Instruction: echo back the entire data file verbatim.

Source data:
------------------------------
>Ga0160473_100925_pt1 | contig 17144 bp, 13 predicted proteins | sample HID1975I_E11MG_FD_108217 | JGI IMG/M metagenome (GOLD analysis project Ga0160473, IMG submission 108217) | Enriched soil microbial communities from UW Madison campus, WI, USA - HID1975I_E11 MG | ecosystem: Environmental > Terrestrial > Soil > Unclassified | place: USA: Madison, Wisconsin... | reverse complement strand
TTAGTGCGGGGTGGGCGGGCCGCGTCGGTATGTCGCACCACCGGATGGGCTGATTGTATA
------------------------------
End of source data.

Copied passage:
>Ga0160473_100925_pt1 | contig 17144 bp, 13 predicted proteins | sample HID1975I_E11MG_FD_108217 | JGI IMG/M metagenome (GOLD analysis project Ga0160473, IMG submission 108217) | Enriched soil microbial communities from UW Madison campus, WI, USA - HID1975I_E11 MG | ecosystem: Environmental > Terrestrial > Soil > Unclassified | place: USA: Madison, Wisconsin... | reverse complement strand
TTAGTGCGGGGTGGGCGGGCCGCGTCGGTATGTCGCACCACCGGATGGGCTGATTGTATA